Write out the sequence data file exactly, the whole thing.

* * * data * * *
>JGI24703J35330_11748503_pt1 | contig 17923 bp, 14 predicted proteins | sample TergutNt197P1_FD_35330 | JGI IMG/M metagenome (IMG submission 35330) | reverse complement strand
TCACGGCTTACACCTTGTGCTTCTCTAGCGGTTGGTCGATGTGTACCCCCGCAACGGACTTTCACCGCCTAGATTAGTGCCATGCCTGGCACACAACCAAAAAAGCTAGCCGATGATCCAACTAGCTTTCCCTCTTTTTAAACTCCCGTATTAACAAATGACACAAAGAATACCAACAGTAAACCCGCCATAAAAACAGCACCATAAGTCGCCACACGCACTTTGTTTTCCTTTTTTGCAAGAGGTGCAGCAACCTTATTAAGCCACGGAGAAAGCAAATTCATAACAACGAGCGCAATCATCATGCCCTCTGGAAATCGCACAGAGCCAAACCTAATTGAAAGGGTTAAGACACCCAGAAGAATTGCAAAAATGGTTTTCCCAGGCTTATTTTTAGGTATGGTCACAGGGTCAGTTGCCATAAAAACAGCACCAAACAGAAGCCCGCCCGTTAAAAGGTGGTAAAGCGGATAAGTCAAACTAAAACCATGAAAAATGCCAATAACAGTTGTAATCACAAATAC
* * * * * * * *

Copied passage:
>JGI24703J35330_11748503_pt1 | contig 17923 bp, 14 predicted proteins | sample TergutNt197P1_FD_35330 | JGI IMG/M metagenome (IMG submission 35330) | reverse complement strand
TCACGGCTTACACCTTGTGCTTCTCTAGCGGTTGGTCGATGTGTACCCCCGCAACGGACTTTCACCGCCTAGATTAGTGCCATGCCTGGCACACAACCAAAAAAGCTAGCCGATGATCCAACTAGCTTTCCCTCTTTTTAAACTCCCGTATTAACAAATGACACAAAGAATACCAACAGTAAACCCGCCATAAAAACAGCACCATAAGTCGCCACACGCACTTTGTTTTCCTTTTTTGCAAGAGGTGCAGCAACCTTATTAAGCCACGGAGAAAGCAAATTCATAACAACGAGCGCAATCATCATGCCCTCTGGAAATCGCACAGAGCCAAACCTAATTGAAAGGGTTAAGACACCCAGAAGAATTGCAAAAATGGTTTTCCCAGGCTTATTTTTAGGTATGGTCACAGGGTCAGTTGCCATAAAAACAGCACCAAACAGAAGCCCGCCCGTTAAAAGGTGGTAAAGCGGATAAGTCAAACTAAAACCATGAAAAATGCCAATAACAGTTGTAATCACAAATAC